The days that have followed have been more than hard and filled with questions. The only contact we have had with the Vet was when I called requesting the pawprint, and when they called to say her remains were ready to be picked up. When my Mother went to pick them up she received a very cold reception from the assistants and Dr. Heyman wasn't there. Upon telling Chooie's story to others I have been horrified to find out that the issue with Anesthesia and Pugs is worse than I realized and that Chooie should have never had the procedure in the first place. A quick search on the internet pulls up thousands of results on the subject. I called a local Veterinary office looking for a new Vet and a girl who answered the phone knew about Pugs and the risks of being put under. A friend of mine has a Pug with bad teeth, when she asked about a cleaning her Vet told her straight out she would never make it through the procedure. I'm left wondering if I went to the only Vet who didn't know the risks. Dr. Heyman said it couldn't have been the anesthesia that caused her death because she was awake after the procedure but I have learned that is not the case, very commonly they wake up a little hyper and then suddenly take a turn for the worse as Chooie did. I have many regrets of course, I wish I had pushed the anesthesia issue before the procedure but he is supposed to be the expert, not me and I hadn't wanted to seem overbearing. I vow from now on I will always be an advocate for my pets regardless of how annoying I may be.
I am one of those people that is overly into her pets and treats them as children, the loss of one has been devastating. My remaining Pug Bull and I are heartbroken, she was his best friend and mother...he isn't the same without her, nor am I. Not having any recourse, knowing that Chooie most likely died because or Dr. Heyman's poor judgement and there's nothing I can do about it is very frustrating; dogs aren't supposed to die from having their teeth cleaned. I filed a complaint the the New Mexico Board of Veterinary Medicine but from what I've seen that will lead to little, if any beneficial conclusion.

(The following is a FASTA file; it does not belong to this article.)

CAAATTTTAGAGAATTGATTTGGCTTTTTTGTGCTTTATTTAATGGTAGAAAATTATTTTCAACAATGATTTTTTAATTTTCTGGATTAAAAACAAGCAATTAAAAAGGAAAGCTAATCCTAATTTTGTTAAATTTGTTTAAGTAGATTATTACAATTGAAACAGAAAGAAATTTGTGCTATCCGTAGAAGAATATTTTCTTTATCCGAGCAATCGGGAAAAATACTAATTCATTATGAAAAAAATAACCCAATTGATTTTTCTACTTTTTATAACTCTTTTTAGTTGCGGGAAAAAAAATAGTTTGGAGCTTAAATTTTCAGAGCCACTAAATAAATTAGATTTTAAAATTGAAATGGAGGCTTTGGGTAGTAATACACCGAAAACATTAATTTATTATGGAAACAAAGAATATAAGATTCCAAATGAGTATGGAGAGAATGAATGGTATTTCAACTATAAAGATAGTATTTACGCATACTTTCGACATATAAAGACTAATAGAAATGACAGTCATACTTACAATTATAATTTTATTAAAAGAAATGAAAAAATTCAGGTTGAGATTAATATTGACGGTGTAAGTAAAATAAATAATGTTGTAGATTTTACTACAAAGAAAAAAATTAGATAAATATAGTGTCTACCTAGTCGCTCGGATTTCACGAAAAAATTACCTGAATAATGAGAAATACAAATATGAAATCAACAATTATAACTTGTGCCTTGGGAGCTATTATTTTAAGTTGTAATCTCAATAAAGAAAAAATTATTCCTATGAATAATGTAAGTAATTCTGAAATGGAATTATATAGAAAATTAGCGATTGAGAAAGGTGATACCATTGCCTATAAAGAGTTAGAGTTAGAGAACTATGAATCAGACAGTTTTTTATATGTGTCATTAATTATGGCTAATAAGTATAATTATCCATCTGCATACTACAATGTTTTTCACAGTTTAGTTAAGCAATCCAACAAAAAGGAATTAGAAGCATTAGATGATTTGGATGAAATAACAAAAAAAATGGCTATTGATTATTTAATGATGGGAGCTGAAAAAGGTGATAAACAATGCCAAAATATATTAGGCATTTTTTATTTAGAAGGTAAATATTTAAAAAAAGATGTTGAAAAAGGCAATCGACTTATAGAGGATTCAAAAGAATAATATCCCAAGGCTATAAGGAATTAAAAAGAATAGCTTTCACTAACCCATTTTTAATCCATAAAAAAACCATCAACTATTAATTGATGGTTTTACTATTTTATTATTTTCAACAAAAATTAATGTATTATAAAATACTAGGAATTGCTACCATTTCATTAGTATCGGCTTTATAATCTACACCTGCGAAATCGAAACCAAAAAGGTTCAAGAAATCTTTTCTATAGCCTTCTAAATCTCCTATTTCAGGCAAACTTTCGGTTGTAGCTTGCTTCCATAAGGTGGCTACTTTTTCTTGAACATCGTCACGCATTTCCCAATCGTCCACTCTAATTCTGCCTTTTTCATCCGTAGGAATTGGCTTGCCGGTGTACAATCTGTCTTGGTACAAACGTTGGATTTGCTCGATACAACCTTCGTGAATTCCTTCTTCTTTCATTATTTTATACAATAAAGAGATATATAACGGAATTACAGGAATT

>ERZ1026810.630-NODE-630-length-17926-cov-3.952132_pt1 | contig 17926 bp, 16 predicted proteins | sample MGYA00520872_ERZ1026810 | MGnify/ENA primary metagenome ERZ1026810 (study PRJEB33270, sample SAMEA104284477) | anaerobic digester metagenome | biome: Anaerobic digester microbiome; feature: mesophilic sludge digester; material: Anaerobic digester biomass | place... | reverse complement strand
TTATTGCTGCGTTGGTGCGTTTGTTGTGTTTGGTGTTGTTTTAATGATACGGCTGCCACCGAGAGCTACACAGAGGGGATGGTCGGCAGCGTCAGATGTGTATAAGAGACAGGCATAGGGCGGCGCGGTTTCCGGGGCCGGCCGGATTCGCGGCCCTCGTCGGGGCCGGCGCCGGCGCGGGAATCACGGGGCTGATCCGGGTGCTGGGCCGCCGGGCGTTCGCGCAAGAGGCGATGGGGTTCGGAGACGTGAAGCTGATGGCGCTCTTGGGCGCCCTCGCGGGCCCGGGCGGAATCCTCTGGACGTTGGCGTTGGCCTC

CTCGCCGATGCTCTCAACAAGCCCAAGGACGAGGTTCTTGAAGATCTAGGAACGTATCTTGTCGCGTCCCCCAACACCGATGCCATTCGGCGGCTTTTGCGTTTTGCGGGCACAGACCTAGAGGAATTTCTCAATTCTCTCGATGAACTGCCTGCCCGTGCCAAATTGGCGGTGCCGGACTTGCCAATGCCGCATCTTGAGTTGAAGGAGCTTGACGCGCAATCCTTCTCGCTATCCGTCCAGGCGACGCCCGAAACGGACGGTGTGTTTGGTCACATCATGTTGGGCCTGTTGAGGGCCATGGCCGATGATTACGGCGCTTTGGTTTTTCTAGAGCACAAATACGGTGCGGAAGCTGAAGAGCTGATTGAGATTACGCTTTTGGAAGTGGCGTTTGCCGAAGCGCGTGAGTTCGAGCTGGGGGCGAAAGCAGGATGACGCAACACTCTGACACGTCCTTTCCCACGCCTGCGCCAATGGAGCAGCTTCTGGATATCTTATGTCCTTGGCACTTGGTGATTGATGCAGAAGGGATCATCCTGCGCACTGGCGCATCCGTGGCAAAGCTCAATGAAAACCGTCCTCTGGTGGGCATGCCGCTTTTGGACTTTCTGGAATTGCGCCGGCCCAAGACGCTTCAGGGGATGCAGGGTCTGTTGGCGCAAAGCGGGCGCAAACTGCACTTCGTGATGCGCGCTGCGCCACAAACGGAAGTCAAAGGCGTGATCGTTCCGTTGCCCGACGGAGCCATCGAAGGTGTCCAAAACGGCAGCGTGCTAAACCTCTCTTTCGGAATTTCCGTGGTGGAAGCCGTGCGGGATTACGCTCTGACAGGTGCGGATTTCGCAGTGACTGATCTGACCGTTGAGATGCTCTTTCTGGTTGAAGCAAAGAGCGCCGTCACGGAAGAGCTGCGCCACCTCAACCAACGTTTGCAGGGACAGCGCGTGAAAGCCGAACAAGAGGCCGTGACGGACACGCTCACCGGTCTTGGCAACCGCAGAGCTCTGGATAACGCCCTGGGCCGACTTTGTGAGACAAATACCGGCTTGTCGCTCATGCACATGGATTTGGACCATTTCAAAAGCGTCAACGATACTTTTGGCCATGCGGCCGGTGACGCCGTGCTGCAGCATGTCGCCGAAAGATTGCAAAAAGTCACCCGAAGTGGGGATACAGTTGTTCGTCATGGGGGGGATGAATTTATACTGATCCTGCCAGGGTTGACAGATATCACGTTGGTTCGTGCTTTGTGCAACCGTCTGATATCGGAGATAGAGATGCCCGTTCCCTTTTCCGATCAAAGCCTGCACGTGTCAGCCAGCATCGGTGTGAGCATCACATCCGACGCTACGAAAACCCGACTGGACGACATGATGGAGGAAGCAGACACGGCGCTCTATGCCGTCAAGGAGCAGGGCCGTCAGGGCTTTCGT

There is a light at the end of the tunnel and her name is Frankie. I have found a rescue Pug named Frankie that should be with us soon, I am very excited for Bull to have a pal again and am looking forward to spoiling the heck out of her. I couldn't save my Chooie girl, but maybe I can save another sweet Pug who deserves better.
My fellow dog lovers I implore you to not make the same mistake I did. Follow your instinct and be an advocate for your pet, don't assume that a Vet knows more than you. Veterinarians are not regulated the same as regular Doctors are, do your research before admitting your Pug for any procedure especially if it involves anesthesia. I'm no expert but I'm finding that the high risks associated with anesthesia seem to apply to any brachycephalic (flat faced) breeds so do your homework and find a Vet who is experienced with your breed to reduce the risk of something like this happening to you.
Hug your pet for me. R.I.P my Chooie girl, I will miss you forever.